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[ kith ]


acquaintances, friends, neighbors, or the like; persons living in the same general locality and forming a more or less cohesive group.

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More about kith

Kith “persons living in the same general locality and forming a cohesive group” derives from Old English cȳththu “kinship, knowledge” and is related to couth, an archaic adjective meaning “known, acquainted with,” and uncouth “awkward, clumsy.” Old English cȳththu derives from the Proto-Indo-European root gnō- “to know,” which is the source of numerous knowledge- and ability-related terms, such as English can, cunning, and ken; Latin nōscere and cognōscere “to learn, get to know” (compare cognition, notice, and recognize) and ignōrāre (compare ignorant); and Ancient Greek gignṓskein “to know” (compare agnostic and diagnosis). Kith was first recorded in English before the 10th century.

how is kith used?

I learned something interesting today from Nanny. I asked what it meant when people talked about kith and kin. I know kin means family and Nanny said that kin means people who are blood relations to you or who are accepted as family even though they might not be blood relations, but kith is people that you are meant to be couth to. Nanny told me that the word comes from couth and uncouth, and that it is probably Anglo-Saxon.

Jane A. Adams, Kith and Kin, 2018

As far as the role of actors and performers went, quarantine viewing was characterized, too, by a kind of category confusion. Celebrities boldly crossed dividing lines between genres, mediums, and formats …. And what of actual reality-TV stars? They were being held to the same standards as the rest of the world, forced to confront political realities that were previously beyond their kith.

Naomi Fry, "The Year in Quarantine Viewing," The New Yorker, December 30, 2020
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[ in-spis-eyt ]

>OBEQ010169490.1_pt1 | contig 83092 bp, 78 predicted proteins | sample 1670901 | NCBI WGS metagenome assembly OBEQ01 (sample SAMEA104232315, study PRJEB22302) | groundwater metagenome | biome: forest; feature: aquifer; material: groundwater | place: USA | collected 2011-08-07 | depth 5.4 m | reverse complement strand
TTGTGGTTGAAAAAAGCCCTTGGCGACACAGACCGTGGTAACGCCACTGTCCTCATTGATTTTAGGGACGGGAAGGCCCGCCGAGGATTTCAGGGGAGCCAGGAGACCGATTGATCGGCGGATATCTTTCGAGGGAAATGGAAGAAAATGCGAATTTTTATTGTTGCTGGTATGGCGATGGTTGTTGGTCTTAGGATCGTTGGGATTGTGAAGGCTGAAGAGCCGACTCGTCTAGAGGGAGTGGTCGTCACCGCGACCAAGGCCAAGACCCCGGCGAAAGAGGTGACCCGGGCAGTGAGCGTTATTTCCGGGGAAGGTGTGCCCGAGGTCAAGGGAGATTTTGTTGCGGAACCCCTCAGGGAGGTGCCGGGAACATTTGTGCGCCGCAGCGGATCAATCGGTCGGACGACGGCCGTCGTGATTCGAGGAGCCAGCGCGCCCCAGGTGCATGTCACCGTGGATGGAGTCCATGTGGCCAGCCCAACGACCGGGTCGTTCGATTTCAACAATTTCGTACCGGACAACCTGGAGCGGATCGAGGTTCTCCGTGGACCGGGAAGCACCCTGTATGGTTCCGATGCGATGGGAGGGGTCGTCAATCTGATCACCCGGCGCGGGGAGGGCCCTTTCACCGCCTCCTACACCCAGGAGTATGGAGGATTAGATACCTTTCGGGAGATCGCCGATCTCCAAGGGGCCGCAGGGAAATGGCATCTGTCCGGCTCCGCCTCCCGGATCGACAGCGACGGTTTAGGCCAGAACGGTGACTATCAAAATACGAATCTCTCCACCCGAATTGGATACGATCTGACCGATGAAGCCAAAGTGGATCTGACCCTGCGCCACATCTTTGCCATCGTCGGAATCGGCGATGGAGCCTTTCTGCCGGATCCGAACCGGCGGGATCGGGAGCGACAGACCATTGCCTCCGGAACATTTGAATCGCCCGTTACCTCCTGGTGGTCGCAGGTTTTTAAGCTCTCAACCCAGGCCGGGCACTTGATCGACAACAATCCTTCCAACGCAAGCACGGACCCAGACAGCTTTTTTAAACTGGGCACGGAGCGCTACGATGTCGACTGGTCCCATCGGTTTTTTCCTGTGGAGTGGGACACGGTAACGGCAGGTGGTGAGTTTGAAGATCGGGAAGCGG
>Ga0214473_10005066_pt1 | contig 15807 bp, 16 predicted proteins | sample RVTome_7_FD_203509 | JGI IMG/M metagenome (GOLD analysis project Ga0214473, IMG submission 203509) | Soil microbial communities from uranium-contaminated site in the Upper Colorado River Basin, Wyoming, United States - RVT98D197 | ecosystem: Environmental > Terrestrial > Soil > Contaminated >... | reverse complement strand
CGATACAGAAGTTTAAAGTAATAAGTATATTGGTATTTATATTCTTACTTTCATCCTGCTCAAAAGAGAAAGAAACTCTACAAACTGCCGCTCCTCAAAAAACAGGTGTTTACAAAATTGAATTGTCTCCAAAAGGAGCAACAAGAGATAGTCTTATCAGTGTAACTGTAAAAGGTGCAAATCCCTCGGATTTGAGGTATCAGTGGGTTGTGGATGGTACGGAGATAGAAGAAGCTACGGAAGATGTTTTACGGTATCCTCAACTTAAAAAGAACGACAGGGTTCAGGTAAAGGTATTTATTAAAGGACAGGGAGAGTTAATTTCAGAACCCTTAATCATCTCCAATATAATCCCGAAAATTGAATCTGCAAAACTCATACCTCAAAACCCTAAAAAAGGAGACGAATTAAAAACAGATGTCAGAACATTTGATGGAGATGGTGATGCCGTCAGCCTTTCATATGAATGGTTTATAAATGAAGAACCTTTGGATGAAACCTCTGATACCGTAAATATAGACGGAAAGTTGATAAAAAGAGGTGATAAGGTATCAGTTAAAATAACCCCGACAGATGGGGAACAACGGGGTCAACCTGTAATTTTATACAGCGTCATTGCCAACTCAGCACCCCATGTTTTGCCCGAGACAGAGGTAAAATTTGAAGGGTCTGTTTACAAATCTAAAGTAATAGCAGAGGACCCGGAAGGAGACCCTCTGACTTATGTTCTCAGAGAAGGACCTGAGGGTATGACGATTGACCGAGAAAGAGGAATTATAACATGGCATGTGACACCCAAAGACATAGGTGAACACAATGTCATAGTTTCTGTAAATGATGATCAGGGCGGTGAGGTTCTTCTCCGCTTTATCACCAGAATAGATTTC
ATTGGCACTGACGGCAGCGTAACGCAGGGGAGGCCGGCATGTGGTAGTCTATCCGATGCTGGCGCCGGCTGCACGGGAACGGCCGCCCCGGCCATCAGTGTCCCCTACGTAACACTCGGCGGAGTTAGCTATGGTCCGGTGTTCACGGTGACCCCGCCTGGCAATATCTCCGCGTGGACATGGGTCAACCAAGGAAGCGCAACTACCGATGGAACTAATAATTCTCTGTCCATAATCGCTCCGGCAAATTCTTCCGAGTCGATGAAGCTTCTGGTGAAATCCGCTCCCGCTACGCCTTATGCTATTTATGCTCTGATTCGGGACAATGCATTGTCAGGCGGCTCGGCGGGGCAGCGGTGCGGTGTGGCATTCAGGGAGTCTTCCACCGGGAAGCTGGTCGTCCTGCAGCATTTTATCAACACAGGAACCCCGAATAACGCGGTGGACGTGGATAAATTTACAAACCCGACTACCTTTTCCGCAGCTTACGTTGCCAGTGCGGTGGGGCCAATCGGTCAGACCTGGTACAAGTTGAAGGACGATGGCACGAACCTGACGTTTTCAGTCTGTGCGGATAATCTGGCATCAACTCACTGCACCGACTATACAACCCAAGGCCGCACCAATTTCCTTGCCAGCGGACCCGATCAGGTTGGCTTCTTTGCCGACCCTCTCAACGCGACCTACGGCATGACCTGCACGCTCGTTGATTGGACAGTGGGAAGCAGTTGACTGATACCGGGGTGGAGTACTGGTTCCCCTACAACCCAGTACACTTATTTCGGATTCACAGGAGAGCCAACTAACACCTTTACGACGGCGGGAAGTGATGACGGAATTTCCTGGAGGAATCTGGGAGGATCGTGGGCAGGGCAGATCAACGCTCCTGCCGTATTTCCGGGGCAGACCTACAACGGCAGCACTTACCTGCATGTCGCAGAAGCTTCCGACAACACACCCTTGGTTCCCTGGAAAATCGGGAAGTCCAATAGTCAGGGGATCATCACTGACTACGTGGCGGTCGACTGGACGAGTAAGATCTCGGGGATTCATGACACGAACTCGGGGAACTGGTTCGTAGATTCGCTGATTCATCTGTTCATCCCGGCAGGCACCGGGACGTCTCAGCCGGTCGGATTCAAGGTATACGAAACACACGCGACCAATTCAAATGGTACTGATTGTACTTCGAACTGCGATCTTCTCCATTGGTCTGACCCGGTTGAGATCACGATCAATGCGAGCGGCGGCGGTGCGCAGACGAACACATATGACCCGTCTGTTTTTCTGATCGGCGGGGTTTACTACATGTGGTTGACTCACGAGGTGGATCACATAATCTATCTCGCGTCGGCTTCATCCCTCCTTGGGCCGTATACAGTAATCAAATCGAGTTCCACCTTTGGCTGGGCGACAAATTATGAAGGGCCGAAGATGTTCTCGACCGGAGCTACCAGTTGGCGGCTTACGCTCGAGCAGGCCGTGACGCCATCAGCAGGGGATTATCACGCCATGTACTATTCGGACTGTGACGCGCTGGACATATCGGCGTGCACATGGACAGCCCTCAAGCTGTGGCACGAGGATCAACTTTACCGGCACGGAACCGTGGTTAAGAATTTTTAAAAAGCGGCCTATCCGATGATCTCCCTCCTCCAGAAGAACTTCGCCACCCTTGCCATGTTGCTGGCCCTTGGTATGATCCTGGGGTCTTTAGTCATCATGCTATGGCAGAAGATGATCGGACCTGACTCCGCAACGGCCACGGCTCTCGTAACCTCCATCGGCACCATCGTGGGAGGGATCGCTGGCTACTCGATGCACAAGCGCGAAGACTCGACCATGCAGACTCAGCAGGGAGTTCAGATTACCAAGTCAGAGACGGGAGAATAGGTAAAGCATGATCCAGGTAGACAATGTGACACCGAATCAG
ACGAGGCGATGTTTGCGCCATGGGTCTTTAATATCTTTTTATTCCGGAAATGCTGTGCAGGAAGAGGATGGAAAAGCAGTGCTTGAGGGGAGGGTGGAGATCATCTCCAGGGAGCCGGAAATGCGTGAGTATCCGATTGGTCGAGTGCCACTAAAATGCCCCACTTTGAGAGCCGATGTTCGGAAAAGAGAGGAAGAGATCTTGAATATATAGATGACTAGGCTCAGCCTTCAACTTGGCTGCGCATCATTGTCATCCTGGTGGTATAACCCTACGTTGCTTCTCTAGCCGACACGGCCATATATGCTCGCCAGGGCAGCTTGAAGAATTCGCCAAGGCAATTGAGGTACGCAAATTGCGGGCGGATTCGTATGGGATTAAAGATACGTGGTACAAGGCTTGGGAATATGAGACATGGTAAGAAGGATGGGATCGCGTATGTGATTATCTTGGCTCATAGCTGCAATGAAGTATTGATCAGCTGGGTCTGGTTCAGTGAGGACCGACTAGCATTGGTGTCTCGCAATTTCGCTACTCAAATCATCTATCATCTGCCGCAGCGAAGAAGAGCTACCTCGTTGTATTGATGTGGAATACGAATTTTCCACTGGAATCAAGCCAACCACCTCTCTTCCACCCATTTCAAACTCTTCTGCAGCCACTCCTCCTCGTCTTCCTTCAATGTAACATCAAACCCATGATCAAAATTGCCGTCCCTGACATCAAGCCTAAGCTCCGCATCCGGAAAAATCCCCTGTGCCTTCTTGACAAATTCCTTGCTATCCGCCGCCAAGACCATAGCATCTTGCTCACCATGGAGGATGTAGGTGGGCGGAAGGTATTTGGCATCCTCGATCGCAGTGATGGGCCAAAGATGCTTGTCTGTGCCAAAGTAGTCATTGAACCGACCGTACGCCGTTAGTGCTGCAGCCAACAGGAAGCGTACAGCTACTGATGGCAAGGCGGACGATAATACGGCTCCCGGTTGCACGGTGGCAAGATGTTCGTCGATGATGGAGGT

verb (used with or without object)

to thicken, as by evaporation; make or become dense.

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More about inspissate

Inspissate “to thicken, as by evaporation” derives from Latin inspissāre “to thicken,” from the adjective spissus “thick.Spissus is of uncertain ultimate origin but may be cognate to Ancient Greek spídios “wide” and spidnón “thick,” and its other descendants include English spissitude “the condition of a fluid thickened almost to a solid,” French épais “thick,” and Spanish espeso “dense.” Inspissate was first recorded in English in the 1620s.

how is inspissate used?

On the coast the principal ports and towns supply themselves with sea salt evaporated in the rudest way. Pits sunk near the numerous lagoons and back-waters allow saline particles to infiltrate; the contents, then placed in a pierced earthenware pot, are allowed to strain into a second beneath. They are inspissated by boiling, and are finally dried in the sun, when the mass assumes the form of sand.

Sir Richard Francis Burton, The Lake Regions of Central Africa: A Picture of Exploration, Vol. 2, 1860

Anna and I got as gussied up as grad students could and were soon seduced not only by the food at Maxim’s but also by the belle époque decor …. I remember having duck l’orange …. Dad had something with beef in it, Anna a lobster thermidor with a sauce so viscous that two George Foremans couldn’t have finished it. There was sauce on everything, all inspissated with butter, flour, crème fraîche. To me, it was all the hautest of haute, and delicious.

Jonathan Reynolds, "The Death of French Food, Part Deux," New York Times, August 6, 2000
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[ en-kin-dl ]

verb (used with or without object)

to kindle into flame, ardor, activity, etc.

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More about enkindle

Enkindle “to kindle into flame, ardor, or activity” is a compound of the prefix en-, which serves as a transitive marker, and the verb kindle “to start (a fire); cause to begin burning.” Kindle derives from Old Norse kynda and is related to Old Norse kindill “torch, candle.” Despite the phonetic similarity, however, kindle is not related to candle, the latter of which is of Latin origin and comes from the same source as incandescent and incendiary. It is likely that kindle has been influenced in meaning and/or spelling by the unrelated homonym kindle “to bear (young),” which comes from the Old English noun gecynd “offspring.” Enkindle was first recorded in English in the 1540s.

how is enkindle used?

In the cold courts of justice the dull head demands oaths, and holy writ proofs; but in the warm halls of the heart one single, untestified memory’s spark shall suffice to enkindle such a blaze of evidence, that all the corners of conviction are as suddenly lighted up as a midnight city by a burning building, which on every side whirls its reddened brands.

Herman Melville, Pierre, 1852

Scents of Power is illuminating to the benighted, just as it is enlightening to the elite. In it, we identify an ideologue who isn’t a bohemian and one whose trajectory enkindles hope for voices on the fringe and the journalism practice itself. This well written book invites you to take more than a cursory look.

Henry Akubuiro, "The Amanze Obi phenomenon: Journalistic odyssey of a raconteur," Sun Nigeria, October 7, 2021
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